WASHINGTON (USA TODAY) -- The Pentagon announced a plan Thursday to deal with
sexual assault in the ranks, including tighter control of recruiters and
trainers, shored-up protections for victims and improved tracking of
complaints and cases involving sexual abuse.
Among the initiatives:
Ensure the enforcement of policies prohibiting inappropriate
relationships between recruiters, instructors and green troops. USA
TODAY has reported that the Pentagon has disqualified 60 troops from
roles as recruiters, instructors or counselors after it screened them
for criminal backgrounds, including sexual assault.
• Establish a
victim-advocacy program in each service to provide legal advice and
representation for those bringing sexual assault complaints.
Give commanders authority to transfer those accused of committing sexual
assault to another unit. Currently, victims seek to serve in another
unit, but the accused does not have to leave.
• Mandate that a
military lawyer be the investigating officer for all Article 32 hearings
- the civilian equivalent of a preliminary hearing - involving sexual
assault. Currently, that investigating officer does not have to be a
• Seek regular reports from the inspector general on
investigations of sexual assault that have been closed to ensure they
were properly handled.
"All of these measures will provide victims
additional rights, protections and legal support, and help ensure that
sexual assault-related investigations and judicial proceedings are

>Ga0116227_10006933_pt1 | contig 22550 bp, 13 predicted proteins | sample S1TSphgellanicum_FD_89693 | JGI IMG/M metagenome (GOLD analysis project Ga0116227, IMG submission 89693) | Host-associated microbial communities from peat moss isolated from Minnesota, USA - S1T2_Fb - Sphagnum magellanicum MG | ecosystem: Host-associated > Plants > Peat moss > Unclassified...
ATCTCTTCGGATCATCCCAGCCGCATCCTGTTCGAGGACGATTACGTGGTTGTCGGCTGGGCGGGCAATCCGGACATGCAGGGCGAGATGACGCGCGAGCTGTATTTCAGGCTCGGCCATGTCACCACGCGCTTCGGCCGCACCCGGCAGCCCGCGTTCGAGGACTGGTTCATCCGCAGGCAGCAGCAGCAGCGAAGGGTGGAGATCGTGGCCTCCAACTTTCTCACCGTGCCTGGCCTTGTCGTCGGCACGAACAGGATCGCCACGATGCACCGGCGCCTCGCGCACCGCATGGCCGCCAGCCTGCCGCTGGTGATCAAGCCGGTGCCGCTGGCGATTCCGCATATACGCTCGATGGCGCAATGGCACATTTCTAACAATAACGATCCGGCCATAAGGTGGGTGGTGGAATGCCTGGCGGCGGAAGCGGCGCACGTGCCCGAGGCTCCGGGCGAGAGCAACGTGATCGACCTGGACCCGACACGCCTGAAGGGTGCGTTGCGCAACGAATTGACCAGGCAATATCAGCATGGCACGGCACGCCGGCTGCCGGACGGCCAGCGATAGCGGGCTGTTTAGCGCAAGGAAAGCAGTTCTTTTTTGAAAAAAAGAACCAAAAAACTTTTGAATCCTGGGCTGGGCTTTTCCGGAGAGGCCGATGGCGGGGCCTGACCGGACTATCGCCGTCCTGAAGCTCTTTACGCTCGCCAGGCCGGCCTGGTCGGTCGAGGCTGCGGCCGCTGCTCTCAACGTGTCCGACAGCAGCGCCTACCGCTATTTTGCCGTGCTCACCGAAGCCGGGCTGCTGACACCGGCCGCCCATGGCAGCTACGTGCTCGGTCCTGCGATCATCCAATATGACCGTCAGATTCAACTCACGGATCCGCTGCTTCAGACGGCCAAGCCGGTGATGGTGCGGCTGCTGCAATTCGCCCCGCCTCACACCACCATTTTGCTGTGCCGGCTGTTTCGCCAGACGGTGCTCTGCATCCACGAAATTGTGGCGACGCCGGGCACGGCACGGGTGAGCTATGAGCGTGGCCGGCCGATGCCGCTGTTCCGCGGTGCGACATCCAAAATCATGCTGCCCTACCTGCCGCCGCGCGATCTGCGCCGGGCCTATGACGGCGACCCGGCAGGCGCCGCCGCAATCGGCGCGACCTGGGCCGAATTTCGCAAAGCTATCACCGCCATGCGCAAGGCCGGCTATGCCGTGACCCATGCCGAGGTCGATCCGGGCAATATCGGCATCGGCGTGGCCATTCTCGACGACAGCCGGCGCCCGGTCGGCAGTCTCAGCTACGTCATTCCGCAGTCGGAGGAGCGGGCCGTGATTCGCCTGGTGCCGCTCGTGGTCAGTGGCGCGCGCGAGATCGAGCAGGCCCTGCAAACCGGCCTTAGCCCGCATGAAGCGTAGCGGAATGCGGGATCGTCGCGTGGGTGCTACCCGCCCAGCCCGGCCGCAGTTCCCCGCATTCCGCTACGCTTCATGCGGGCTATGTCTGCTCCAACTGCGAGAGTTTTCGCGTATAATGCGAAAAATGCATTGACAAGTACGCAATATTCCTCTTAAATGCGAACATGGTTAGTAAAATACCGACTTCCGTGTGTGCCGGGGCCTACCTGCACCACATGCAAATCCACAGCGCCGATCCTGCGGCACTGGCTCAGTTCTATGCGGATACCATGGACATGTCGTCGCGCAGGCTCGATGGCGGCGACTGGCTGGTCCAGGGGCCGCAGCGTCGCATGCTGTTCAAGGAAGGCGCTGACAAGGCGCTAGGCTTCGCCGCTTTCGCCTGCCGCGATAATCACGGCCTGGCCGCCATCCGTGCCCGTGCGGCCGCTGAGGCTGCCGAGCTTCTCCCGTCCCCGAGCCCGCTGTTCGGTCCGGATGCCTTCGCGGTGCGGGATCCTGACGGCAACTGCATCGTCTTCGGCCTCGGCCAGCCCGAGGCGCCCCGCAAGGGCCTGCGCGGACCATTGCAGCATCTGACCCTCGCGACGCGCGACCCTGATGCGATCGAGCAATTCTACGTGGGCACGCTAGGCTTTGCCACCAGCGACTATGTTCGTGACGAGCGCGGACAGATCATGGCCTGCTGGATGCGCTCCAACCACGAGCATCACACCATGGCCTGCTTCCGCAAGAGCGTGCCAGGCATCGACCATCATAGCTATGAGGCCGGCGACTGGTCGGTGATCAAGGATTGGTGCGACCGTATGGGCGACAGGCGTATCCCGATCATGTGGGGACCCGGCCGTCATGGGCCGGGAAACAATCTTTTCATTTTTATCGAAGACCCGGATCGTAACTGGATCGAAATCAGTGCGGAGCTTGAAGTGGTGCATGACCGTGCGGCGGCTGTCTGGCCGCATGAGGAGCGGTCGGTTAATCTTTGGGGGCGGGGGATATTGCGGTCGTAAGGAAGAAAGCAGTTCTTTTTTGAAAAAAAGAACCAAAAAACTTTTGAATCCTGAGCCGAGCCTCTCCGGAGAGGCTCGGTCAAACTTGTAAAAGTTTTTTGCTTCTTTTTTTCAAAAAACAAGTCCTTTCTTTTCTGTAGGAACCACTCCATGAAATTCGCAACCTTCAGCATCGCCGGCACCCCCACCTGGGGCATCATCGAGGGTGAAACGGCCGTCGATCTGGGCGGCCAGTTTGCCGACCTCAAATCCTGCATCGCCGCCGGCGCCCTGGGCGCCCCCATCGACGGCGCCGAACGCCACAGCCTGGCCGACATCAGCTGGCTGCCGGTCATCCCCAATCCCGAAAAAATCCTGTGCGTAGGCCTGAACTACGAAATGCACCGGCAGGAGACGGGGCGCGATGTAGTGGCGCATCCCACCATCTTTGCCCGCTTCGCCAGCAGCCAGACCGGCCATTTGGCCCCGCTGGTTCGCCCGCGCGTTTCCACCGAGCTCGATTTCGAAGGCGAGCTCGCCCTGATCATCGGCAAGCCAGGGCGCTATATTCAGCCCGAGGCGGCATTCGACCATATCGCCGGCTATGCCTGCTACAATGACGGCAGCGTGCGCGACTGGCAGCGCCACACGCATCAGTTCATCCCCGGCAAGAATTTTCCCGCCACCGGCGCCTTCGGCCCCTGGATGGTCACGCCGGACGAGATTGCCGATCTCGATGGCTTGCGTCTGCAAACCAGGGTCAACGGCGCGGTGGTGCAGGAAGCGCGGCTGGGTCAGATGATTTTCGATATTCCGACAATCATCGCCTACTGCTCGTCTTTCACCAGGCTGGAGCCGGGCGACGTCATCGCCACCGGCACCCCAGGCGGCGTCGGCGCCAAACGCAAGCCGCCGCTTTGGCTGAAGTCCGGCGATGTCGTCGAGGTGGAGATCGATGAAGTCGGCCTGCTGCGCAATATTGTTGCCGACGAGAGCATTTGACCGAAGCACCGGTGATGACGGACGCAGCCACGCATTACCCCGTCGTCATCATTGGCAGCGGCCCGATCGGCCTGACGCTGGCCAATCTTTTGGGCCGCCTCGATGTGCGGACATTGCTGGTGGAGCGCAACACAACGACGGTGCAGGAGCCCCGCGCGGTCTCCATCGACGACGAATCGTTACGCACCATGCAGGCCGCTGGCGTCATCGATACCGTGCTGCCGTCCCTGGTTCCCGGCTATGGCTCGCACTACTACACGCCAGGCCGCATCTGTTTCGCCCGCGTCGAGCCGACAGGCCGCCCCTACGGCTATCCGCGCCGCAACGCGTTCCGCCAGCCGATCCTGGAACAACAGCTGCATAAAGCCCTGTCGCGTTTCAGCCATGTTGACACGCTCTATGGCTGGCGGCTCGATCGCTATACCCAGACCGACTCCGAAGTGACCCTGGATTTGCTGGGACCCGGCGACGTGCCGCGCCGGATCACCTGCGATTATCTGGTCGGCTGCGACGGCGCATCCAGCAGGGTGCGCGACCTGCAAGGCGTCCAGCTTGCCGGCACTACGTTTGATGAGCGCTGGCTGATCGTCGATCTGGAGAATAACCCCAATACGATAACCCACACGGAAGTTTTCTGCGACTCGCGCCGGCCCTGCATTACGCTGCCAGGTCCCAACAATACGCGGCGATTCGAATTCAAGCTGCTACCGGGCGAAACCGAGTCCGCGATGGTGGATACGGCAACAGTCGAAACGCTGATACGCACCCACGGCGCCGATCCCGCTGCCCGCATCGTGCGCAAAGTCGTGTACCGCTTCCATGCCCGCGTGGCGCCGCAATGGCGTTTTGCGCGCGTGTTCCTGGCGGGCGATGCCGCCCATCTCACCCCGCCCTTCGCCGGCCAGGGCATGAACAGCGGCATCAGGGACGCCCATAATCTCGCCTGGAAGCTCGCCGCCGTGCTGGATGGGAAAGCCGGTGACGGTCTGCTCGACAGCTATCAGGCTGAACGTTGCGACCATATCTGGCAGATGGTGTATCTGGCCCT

conducted thoroughly and professionally," Defense Secretary Chuck Hagel
said in a statement.
The moves come as Congress contemplates an
overhaul of the system the armed services have developed to combat
sexual assault. The issue came to the fore - and has largely stayed
there - in spring when the Pentagon announced that it estimated 26,000
cases of sexual assault had occurred in 2012. Those assaults ranged from
unwanted touching to rape and represented a 35% increase over the last
estimate in 2010.
"Sexual assault is a stain on the honor of our
men and women who honorably serve our country, as well as a threat to
the discipline and the cohesion of our force," Hagel said. "It must be
Lt. Gen. Curtis Scaparrotti, director of the Joint
Staff, called sexual assault in the military a "serious and persistent
problem" that erodes trust.
Some members of Congress, such as Sen.
Kirsten Gillibrand, D-N.Y., have found the military's response to its
self-described crisis as weak. They want commanders stripped of the
authority to decide what sexual assault cases are prosecuted and to
throw out convictions or amend sentences determined by military courts.
The plans announced Thursday do not go far enough, she said.
is time for Congress to seize the opportunity, listen to the victims
and create an independent, objective and non-biased military justice
system worthy of our brave men and women's service," Gillibrand said in a
Rep. Jackie Speier, D-Calif., has also called
for tougher measures. The Pentagon's efforts are welcome but do not go
far enough, she said last week after a draft of the changes was
circulated on Capitol Hill.
"Overall, there is nothing here that
will significantly curb sexual predators and their behavior, nothing
that will guarantee the safety of victims who report abuse, and nothing
that will fix the ongoing problems keeping cases inside the chain of
command," she said.